The Belgian government quickly realized that after the terrible attacks in Paris French President Hollande passed the blame to ‘Belgium’. Belgium was called the “weak link” in the fight against terror. We soon felt the effect of it. The terror threat in the whole country was put at ‘level 3’, which translates in a threat which is "serious, possible and probable". In Brussels the threat is at level 4 which means "imminent" or “very nearby” (it was reduced to level three from Friday 27 November). Security deserves our priority. We can not allow our lives to be threatened by rampaging religious fundamentalists or other conservative forces. But is that really what the Belgian government aims to do?
In Brussels, the metro shut down for almost a full week. Subway stations were closed. Schools and universities were closed. All shops in the main shopping street were closed. Heavily armed police and soldiers took to the streets and armored vehicles were positioned at key locations in the city. The threat was that suspect Abdeslam, who’s still on the run, would detonate a belt bomb at one of these crowded places. But if the metro was closed, why then not the railway axis North-South that goes underground for miles in the centre of Brussels, as the railway workers union suggested. Why? If the risk was so high, why were the tram and bus drivers expected to be running those risks? Understandably bus drivers from Ninove and Dilbeek refused to drive their bus into the capital.
Could it be that the government was less concerned with our security and more occupied with polishing its image? Even in Paris the subway remained active. No journalist - and there are many in Brussels - could recall any similar measures been taken anywhere. The capital, and within it the impoverished Molenbeek area, recently rebaptised the "hub for Islamic terrorism", was until recently, before the attack on the Jewish Museum in 2014, never the scene of a terrorist attack, unlike many other cities worldwide. Could it be that some have taken this opportunity to test out how far they could go with the army and police to sideline democratic institutions?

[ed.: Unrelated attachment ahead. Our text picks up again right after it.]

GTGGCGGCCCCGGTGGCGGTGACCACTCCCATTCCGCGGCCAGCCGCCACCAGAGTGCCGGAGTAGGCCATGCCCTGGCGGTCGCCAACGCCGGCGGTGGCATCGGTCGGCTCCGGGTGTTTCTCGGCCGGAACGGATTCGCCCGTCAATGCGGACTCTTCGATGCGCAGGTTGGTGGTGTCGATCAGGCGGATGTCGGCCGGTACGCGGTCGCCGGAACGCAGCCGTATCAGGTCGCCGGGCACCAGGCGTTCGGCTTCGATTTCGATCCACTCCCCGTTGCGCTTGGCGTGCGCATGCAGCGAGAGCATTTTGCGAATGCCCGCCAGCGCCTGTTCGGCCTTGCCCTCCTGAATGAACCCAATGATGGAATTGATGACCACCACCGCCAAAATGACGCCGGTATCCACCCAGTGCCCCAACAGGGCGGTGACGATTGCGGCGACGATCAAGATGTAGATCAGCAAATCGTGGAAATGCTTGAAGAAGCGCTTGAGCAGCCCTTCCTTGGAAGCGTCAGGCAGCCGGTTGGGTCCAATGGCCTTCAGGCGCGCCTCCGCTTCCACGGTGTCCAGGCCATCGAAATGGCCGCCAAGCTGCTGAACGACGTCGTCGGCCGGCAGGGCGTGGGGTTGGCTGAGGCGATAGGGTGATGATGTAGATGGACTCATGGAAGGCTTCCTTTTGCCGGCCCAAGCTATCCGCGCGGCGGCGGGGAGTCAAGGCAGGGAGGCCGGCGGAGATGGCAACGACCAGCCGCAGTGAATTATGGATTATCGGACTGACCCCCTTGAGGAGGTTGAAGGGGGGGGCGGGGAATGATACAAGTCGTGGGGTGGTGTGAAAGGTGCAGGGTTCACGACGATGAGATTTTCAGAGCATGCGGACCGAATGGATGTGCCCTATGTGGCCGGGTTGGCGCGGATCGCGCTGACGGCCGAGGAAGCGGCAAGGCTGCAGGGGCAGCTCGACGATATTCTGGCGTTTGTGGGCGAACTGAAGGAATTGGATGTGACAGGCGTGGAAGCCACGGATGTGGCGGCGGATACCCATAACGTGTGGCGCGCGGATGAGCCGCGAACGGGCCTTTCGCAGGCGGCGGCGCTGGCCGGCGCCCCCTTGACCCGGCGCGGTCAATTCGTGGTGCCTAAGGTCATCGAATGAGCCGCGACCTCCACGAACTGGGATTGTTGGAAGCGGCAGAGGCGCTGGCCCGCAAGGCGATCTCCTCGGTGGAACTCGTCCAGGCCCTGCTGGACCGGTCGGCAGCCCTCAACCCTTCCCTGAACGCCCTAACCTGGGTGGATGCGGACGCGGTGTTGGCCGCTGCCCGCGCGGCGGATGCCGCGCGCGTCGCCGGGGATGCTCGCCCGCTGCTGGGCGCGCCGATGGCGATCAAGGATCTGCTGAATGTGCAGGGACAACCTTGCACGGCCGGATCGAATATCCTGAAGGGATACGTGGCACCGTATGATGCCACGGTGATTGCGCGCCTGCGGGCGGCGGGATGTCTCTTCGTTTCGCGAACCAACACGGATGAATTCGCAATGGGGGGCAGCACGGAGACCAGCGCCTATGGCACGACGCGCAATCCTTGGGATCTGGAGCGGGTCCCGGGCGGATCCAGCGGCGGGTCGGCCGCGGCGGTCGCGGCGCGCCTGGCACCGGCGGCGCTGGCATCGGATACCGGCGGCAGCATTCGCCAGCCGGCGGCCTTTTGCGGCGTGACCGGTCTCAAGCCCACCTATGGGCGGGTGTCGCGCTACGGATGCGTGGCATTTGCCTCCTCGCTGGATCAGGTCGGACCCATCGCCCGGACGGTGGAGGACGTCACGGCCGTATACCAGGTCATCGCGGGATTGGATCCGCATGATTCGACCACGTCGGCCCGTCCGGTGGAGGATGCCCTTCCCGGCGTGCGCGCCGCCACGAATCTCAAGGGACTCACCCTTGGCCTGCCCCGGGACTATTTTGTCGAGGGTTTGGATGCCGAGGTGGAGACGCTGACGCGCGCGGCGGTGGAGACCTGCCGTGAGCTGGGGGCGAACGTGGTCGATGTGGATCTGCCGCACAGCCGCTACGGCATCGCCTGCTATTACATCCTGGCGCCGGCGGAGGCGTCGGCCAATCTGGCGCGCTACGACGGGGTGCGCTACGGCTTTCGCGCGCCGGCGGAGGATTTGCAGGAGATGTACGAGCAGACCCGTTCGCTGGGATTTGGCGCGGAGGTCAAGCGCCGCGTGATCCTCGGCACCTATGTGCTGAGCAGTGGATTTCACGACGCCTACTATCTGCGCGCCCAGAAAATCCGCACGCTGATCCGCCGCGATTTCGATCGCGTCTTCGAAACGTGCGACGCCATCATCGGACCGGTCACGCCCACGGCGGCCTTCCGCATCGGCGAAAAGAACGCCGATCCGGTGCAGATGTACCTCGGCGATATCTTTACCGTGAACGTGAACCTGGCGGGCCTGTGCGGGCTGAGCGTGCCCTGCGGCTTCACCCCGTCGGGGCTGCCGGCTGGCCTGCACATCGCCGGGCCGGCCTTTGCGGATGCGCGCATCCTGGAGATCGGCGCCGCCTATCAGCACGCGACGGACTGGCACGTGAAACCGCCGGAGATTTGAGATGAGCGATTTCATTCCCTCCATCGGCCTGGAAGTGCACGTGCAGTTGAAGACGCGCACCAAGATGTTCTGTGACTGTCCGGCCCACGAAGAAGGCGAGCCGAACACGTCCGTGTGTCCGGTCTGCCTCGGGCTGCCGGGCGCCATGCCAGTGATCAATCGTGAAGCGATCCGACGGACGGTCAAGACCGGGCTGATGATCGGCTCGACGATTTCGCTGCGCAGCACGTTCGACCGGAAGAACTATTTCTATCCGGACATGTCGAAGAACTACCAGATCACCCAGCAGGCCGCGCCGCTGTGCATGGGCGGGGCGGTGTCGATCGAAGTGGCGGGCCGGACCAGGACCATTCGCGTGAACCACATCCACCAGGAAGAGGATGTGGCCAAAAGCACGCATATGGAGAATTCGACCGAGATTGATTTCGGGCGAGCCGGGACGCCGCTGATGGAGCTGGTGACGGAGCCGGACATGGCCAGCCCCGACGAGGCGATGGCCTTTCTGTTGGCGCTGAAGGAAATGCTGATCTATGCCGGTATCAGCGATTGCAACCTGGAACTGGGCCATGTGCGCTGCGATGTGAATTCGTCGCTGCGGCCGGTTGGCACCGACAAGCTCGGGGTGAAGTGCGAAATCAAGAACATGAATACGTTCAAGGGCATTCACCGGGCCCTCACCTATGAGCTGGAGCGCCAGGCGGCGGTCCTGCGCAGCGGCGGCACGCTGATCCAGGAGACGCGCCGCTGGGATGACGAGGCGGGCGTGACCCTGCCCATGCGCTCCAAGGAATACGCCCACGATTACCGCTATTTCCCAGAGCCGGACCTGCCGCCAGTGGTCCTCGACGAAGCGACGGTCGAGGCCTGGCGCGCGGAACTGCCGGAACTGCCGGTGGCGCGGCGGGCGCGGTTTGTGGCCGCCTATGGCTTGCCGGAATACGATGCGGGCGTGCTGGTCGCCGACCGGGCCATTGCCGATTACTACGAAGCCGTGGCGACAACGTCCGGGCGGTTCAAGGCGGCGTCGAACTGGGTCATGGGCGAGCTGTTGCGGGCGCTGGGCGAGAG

If we consider how this government deals with our wages, our benefits and our job security, we should have no confidence to entrust them with our security and that of our parents, children and grandchildren. If it depends on the federal and regional governments, these terrorist threats will primarily serve as an opportunity to break down democratic rights. The Walloon transport minister, Di Antonio, from the Christian Democrats (CDH), called the regional strike in Hainaut on 23 November "inappropriate" in these times of terror and threatened to reconsidser the state’s subsidies to the public transport company TEC. For the Flemish nationalists who lead the government (N-VA), it is all the fault of the "Islamo-socialists". The Francophone Liberal member of parliament (MR) Knaepen wants to ban the "Islamic veil" in public. If government and politicians now call for "national unity" it is to cover up their own failures and use a smokescreen of racism, stigmatization of deprived neighborhoods and suspicion of refugees, to divide working people and their families, in order to weaken them.
If the labor movement does not respond, we can expect a tsunami of reactionary ideas and actions. Many workers are worried. While they are at work and their children are at school, they fear, a terrorist equipped with bombs could be wandering the streets with the intention to commit a deadly attack.Belgium has not experience the level of terrorist attacks as some other parts of Europe, like Turkey. However we cannot let the right-wing government and politicians dominate events and the political agenda.
The union leaders decided to temporarily called off large public activities. But that must not mean inaction. The focus should be on action on the shopfloor. Security in and around the workplace falls within our core activities [through Works Councils, for example] and these issues should not be left to the bosses and their political lackeys.
Militant union shop stewards should not remain paralysed, but must use the political context to demand workplace meetings. Workers have to be able to express their concerns so that the unions can develop proposals to ensure the safety for everyone, if necessary by a temporary work stoppage, but without falling into racial prejudice. As we fight in the workplace against racist and reactionary ideas with our collective action, so too must we fight the influence of religious fundamentalists in the impoverished neighborhoods. That is a task for those who live in those neighborhoods but can only be achieved if the whole labor movement takes up this responsibility.